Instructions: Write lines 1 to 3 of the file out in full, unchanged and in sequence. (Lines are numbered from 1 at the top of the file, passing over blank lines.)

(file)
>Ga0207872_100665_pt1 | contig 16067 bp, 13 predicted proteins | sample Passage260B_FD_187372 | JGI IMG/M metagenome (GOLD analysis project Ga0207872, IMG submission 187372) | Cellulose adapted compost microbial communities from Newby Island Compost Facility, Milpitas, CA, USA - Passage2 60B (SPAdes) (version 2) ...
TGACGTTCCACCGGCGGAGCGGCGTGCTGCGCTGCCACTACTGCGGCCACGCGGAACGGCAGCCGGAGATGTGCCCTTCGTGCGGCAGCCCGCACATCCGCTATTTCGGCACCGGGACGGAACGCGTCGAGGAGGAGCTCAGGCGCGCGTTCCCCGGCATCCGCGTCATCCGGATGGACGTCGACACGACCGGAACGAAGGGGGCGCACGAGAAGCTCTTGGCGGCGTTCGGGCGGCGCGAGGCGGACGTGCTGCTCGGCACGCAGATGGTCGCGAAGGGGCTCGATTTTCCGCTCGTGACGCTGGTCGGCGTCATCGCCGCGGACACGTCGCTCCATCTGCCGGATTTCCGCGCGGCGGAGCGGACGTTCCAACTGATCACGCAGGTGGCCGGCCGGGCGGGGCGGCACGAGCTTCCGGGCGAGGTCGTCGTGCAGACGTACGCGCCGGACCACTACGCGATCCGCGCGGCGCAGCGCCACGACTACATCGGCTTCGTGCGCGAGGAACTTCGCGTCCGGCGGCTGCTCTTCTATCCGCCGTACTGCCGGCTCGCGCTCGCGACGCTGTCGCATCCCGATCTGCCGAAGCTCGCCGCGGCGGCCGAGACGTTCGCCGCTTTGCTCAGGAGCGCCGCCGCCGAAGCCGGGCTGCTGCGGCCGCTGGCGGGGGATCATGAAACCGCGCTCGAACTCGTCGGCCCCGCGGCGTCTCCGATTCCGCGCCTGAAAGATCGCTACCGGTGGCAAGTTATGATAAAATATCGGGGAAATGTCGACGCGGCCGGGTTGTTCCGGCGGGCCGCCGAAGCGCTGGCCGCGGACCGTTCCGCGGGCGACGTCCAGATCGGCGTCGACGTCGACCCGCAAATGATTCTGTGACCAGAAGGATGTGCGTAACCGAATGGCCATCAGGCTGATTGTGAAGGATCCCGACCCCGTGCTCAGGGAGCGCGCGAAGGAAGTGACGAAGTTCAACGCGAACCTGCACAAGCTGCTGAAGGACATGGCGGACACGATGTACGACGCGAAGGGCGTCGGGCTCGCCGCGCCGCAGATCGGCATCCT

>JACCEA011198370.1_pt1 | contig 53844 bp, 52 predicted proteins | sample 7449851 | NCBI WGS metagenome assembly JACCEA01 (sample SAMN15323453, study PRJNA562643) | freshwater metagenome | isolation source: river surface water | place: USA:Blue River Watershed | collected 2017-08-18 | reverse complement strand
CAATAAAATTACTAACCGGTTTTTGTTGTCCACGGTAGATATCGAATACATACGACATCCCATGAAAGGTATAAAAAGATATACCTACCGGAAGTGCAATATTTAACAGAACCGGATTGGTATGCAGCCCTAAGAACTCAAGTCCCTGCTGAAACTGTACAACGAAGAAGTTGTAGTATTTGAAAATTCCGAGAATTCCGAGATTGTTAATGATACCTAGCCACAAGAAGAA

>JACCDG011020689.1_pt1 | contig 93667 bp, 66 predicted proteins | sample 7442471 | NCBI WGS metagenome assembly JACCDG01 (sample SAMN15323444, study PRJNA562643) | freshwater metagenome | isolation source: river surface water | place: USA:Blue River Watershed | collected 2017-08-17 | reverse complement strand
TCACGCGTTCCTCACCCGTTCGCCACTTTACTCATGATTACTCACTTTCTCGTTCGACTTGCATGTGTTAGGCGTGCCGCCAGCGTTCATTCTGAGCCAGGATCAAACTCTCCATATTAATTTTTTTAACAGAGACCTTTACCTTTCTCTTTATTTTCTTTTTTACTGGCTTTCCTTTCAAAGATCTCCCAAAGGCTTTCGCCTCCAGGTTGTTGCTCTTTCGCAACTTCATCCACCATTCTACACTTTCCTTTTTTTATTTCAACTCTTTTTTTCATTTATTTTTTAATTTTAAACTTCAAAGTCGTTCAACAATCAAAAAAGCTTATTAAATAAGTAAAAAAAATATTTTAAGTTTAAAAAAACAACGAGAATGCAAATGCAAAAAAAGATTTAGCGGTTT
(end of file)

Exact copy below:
>Ga0207872_100665_pt1 | contig 16067 bp, 13 predicted proteins | sample Passage260B_FD_187372 | JGI IMG/M metagenome (GOLD analysis project Ga0207872, IMG submission 187372) | Cellulose adapted compost microbial communities from Newby Island Compost Facility, Milpitas, CA, USA - Passage2 60B (SPAdes) (version 2) ...
TGACGTTCCACCGGCGGAGCGGCGTGCTGCGCTGCCACTACTGCGGCCACGCGGAACGGCAGCCGGAGATGTGCCCTTCGTGCGGCAGCCCGCACATCCGCTATTTCGGCACCGGGACGGAACGCGTCGAGGAGGAGCTCAGGCGCGCGTTCCCCGGCATCCGCGTCATCCGGATGGACGTCGACACGACCGGAACGAAGGGGGCGCACGAGAAGCTCTTGGCGGCGTTCGGGCGGCGCGAGGCGGACGTGCTGCTCGGCACGCAGATGGTCGCGAAGGGGCTCGATTTTCCGCTCGTGACGCTGGTCGGCGTCATCGCCGCGGACACGTCGCTCCATCTGCCGGATTTCCGCGCGGCGGAGCGGACGTTCCAACTGATCACGCAGGTGGCCGGCCGGGCGGGGCGGCACGAGCTTCCGGGCGAGGTCGTCGTGCAGACGTACGCGCCGGACCACTACGCGATCCGCGCGGCGCAGCGCCACGACTACATCGGCTTCGTGCGCGAGGAACTTCGCGTCCGGCGGCTGCTCTTCTATCCGCCGTACTGCCGGCTCGCGCTCGCGACGCTGTCGCATCCCGATCTGCCGAAGCTCGCCGCGGCGGCCGAGACGTTCGCCGCTTTGCTCAGGAGCGCCGCCGCCGAAGCCGGGCTGCTGCGGCCGCTGGCGGGGGATCATGAAACCGCGCTCGAACTCGTCGGCCCCGCGGCGTCTCCGATTCCGCGCCTGAAAGATCGCTACCGGTGGCAAGTTATGATAAAATATCGGGGAAATGTCGACGCGGCCGGGTTGTTCCGGCGGGCCGCCGAAGCGCTGGCCGCGGACCGTTCCGCGGGCGACGTCCAGATCGGCGTCGACGTCGACCCGCAAATGATTCTGTGACCAGAAGGATGTGCGTAACCGAATGGCCATCAGGCTGATTGTGAAGGATCCCGACCCCGTGCTCAGGGAGCGCGCGAAGGAAGTGACGAAGTTCAACGCGAACCTGCACAAGCTGCTGAAGGACATGGCGGACACGATGTACGACGCGAAGGGCGTCGGGCTCGCCGCGCCGCAGATCGGCATCCT

>JACCEA011198370.1_pt1 | contig 53844 bp, 52 predicted proteins | sample 7449851 | NCBI WGS metagenome assembly JACCEA01 (sample SAMN15323453, study PRJNA562643) | freshwater metagenome | isolation source: river surface water | place: USA:Blue River Watershed | collected 2017-08-18 | reverse complement strand